And considering how hard a thing it is to understand the holy Scriptures, and what errors, sects, and heresies grow daily for lack of the true knowledge thereof, and how many are discouraged (as they pretend) because they cannot attain to the true and simple meaning of the same, we have also endeavored both by the diligent reading of the best commentaries, and also by the conference with the godly and learned brethren, to gather brief annotations upon all the hard places, as well for the understanding of such words as are obscure, and for the declaration of the text, as for the application of the same as may most appertain to God’s glory and the edification of his Church. — Geneva Bible Preface, 1560.

For though, whatsoever things are necessary are manifest, as S. Chrysostom saith, and as S. Augustine, In those things that are plainly set down in the Scriptures, all such matters are found that concern Faith, Hope, and Charity. Yet for all that it cannot be dissembled, that partly to exercise and whet our wits, partly to wean the curious from loathing of them for their every-where plainness, partly also to stir up our devotion to crave the assistance of God’s spirit by prayer, and lastly, that we might be forward to seek aid of our brethren by conference, and never scorn those that be not in all respects so complete as they should be, being to seek in many things ourselves, it hath pleased God in his divine providence, here and there to scatter words and sentences of that difficulty and doubtfulness … — King James Version Preface, 1611.

I want to know one thing, the way to heaven: how to land safe on that happy shore. God himself has condescended to teach the way; for this very end he came from heaven. He hath written it down in a book. O give me that book! At any price give me the Book of God! I have it: here is knowledge enough for me. Let me be homo unius libri. Here then I am, far from the busy ways of men. I sit down alone; only God is here. In his presence I open, I read his book; for this end, to find the way to heaven. Is there a doubt concerning the meaning of what I read? Does any thing appear dark or intricate? I lift up my heart to the Father of Lights. “Lord, is it not thy word, If any man lack wisdom, let him ask it of God? Thou givest liberally and upbraidest not. Thou hast said, if any be willing to do thy will, he shall know. I am willing to do. Let me know thy will.” I then search after and consider parallel passages of Scripture, comparing spiritual things with spiritual. I meditate thereon, with all the attention and earnestness of which my mind is capable. If any doubt still remain, I consult those who are experienced in the things of God: And then, the writings whereby being dead, they yet speak. And what I thus learn, that I teach. —John Wesley, Preface to Sermons on Several Occasions, 1746.

In the language of the sacred writings, we may observe the utmost depth, together with the utmost ease. All the elegancies of human composures sink into nothing before it: God speaks not as man, but as God. His thoughts are very deep; and thence his words are of inexhaustible virtue. And the language of his messengers also, is exact in the highest degree: for the words which were given them accurately answered the impression made upon their minds: and hence Luther says, “divinity is nothing but a grammar of the language of the Holy Ghost.” To understand this throughly, we should observe the emphasis which lies on every word; the holy affections expressed thereby, and the tempers shewn by every writer. — John Wesley, Preface to the New Testament, 1754.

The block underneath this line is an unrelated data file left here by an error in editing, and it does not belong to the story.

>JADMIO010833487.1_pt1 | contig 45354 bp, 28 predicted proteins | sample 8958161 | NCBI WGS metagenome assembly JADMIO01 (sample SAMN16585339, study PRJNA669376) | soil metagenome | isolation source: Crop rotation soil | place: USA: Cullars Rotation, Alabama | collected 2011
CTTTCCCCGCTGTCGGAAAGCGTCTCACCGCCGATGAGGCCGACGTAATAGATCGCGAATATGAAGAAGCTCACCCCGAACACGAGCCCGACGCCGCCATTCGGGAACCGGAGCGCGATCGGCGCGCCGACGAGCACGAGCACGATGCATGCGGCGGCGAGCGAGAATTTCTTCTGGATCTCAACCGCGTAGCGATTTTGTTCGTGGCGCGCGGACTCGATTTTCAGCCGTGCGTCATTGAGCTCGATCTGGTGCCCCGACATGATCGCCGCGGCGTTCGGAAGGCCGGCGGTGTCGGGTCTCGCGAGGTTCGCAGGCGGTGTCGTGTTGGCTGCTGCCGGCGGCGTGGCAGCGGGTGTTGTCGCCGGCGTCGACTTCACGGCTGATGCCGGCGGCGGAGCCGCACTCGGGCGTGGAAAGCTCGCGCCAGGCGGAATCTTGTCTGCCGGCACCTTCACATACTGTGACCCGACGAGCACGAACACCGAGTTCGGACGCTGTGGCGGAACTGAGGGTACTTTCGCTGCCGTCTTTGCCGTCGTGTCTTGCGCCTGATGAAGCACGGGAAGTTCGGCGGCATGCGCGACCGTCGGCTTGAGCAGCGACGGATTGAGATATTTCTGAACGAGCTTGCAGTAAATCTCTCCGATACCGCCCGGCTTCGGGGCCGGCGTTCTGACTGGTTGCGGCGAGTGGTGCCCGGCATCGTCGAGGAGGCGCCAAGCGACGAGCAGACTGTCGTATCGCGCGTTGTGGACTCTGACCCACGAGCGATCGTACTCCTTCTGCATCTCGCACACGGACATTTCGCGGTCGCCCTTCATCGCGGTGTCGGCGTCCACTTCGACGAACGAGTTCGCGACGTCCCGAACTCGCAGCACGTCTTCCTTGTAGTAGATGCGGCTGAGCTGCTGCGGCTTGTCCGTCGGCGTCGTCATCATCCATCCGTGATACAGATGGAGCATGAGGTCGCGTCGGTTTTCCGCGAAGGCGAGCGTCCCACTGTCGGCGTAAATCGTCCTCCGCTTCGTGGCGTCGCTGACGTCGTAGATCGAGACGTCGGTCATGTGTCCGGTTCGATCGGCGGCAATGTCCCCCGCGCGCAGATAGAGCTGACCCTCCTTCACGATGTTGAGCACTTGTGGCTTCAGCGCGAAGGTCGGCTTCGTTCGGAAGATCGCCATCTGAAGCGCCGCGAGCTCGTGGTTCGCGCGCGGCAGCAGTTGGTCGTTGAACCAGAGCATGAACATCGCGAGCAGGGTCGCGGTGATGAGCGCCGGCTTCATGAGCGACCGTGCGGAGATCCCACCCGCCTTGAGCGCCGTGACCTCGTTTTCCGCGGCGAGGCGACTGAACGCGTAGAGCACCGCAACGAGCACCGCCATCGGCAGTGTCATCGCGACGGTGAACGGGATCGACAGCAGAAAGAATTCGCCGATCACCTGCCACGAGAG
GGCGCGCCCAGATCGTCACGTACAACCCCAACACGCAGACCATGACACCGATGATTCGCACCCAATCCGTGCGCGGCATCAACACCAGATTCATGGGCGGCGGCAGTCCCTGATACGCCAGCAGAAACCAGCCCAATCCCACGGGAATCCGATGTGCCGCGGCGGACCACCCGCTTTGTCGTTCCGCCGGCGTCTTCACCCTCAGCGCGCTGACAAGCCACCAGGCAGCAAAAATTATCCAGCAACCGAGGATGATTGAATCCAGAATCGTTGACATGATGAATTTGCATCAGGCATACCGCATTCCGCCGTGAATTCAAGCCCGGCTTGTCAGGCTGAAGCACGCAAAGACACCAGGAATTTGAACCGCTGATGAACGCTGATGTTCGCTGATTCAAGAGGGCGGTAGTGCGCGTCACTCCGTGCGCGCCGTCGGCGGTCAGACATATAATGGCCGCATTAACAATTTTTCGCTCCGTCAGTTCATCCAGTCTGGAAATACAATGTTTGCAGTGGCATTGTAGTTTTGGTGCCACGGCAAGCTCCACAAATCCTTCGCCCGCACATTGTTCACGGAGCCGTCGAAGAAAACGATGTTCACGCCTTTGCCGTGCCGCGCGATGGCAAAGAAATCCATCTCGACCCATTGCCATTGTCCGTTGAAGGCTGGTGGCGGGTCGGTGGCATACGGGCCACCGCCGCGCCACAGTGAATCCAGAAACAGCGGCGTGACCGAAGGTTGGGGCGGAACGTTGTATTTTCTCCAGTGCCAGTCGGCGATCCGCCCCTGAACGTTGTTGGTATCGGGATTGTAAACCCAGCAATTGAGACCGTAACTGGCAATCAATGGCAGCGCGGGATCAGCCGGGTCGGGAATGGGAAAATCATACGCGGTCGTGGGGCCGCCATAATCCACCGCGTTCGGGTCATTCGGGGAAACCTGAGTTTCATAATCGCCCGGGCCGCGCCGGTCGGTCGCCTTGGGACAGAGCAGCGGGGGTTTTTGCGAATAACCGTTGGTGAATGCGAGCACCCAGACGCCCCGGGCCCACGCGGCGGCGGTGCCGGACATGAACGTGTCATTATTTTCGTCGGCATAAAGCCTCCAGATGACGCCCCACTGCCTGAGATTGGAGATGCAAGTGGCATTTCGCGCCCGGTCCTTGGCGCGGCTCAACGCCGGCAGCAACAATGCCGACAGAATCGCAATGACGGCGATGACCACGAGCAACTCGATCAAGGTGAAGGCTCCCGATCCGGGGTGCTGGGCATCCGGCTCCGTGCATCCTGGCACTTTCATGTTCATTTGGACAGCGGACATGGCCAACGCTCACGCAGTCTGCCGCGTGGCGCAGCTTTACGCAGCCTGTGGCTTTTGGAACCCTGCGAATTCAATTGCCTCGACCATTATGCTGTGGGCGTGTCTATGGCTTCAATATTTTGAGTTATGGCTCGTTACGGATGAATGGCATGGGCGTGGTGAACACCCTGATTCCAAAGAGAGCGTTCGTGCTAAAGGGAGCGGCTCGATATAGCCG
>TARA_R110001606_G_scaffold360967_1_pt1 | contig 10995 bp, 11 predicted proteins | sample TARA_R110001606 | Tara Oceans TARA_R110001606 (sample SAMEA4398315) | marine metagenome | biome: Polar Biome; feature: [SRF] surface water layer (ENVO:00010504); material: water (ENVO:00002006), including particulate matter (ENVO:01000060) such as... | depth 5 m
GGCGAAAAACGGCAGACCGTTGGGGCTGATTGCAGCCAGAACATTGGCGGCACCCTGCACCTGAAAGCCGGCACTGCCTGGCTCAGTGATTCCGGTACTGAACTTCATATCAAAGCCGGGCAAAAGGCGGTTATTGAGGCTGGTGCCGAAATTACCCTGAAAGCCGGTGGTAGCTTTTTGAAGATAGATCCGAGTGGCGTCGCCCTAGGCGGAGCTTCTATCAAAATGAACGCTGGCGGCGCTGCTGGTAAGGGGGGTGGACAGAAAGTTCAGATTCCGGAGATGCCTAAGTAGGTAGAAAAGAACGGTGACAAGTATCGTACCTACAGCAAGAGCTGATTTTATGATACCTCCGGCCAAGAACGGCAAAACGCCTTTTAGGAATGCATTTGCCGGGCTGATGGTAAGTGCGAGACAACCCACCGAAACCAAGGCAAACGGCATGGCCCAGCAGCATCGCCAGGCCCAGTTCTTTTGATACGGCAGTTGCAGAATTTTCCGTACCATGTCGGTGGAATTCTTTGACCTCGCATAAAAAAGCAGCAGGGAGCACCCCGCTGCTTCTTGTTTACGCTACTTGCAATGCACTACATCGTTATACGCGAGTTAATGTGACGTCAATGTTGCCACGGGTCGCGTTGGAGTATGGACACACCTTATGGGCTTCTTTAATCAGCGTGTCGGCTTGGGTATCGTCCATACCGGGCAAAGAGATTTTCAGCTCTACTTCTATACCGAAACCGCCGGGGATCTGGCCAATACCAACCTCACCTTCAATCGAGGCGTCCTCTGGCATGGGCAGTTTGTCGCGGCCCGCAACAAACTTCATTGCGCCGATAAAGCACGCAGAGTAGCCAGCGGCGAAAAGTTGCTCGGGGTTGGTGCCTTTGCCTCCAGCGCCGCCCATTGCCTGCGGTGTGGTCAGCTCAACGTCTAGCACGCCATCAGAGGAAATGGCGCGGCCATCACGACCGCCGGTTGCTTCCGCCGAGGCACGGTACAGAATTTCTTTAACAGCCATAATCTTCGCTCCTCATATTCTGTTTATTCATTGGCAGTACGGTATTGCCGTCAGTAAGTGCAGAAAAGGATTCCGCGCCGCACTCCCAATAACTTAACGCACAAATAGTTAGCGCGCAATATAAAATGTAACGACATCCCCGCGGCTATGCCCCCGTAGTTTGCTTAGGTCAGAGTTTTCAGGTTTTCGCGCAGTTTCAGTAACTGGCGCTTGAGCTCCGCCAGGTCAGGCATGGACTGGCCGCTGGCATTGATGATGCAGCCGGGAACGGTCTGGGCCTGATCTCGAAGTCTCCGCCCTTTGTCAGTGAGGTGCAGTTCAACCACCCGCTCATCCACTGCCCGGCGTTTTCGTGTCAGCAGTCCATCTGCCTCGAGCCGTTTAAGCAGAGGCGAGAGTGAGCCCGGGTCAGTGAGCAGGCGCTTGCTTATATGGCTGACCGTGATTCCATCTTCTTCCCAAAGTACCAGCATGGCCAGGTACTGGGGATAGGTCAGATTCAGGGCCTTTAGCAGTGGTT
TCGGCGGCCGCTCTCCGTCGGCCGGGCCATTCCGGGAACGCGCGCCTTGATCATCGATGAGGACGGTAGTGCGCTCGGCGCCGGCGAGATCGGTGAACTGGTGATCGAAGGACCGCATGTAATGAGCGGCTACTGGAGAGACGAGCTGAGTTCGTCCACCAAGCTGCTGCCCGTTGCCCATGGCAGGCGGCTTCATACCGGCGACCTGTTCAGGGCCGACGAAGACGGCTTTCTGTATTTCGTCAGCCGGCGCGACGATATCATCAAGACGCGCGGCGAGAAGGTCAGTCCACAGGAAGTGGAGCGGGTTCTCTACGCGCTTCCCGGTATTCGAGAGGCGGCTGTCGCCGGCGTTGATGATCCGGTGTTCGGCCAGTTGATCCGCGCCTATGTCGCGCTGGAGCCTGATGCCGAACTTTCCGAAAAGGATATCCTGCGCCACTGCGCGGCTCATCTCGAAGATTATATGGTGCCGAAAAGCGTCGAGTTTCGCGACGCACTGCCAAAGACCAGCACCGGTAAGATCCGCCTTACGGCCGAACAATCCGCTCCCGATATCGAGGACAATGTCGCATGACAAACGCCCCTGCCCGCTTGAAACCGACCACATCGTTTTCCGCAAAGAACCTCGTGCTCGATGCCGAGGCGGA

THIS BOOK contains the mind of God, the state of man, the way of salvation, the doom of sinners and the happiness of believers. Its doctrines are holy, its precepts are binding, its histories are true, and its decisions are immutable. Read it to be wise, believe it to be safe and practice it to be holy. It contains light to direct you, food to support you and comfort to cheer you. It is the traveller’s map, the pilgrim’s staff, the pilot’s compass, the soldier’s sword and the Christian’s charter. Here paradise is restored, heaven opened and the gates of hell disclosed. Christ is its grand object, our good is its design and the glory of God its end. It should fill the memory, rule the heart, and guide the feet. Read it slowly, frequently, and prayerfully. It is a mine of wealth, a paradise of glory, and a river of pleasure. It is given you in life, will be opened in the judgement, and will be remembered forever. It involves the highest responsibility, will reward the greatest labour, and will condemn all who trifle with its sacred contents. — Anonymous

Born in the East and clothed in Oriental form and imagery, the Bible walks the ways of all the world with familiar feet, and enters land after land to find its own everywhere. It has learned to speak in hundreds of languages to the heart of man. It comes into the palace to tell the monarch that he is a servant of the Most High, and into the cottage to assure the peasant that he is a son of God. Children listen to its stories with wonder and delight, and wise men ponder them as parables of life. It has a word of peace for the time of peril, a word of comfort for the time of calamity, a word of light for the hour of darkness. Its oracles are repeated in the assembly of the people, and its counsels whispered in the ear of the lonely. The wicked and the proud tremble at its warnings, but to the wounded and the penitent it has a mother’s voice. The wilderness and the solitary place have been made glad by it, and the fire on the hearth has lit the reading of its well-worn pages. It has woven itself into our dearest dreams; so that love, friendship, sympathy and devotion, memory and hope put on the beautiful garments of its treasured speech, breathing of frankincense and myrrh. — Henry van Dyke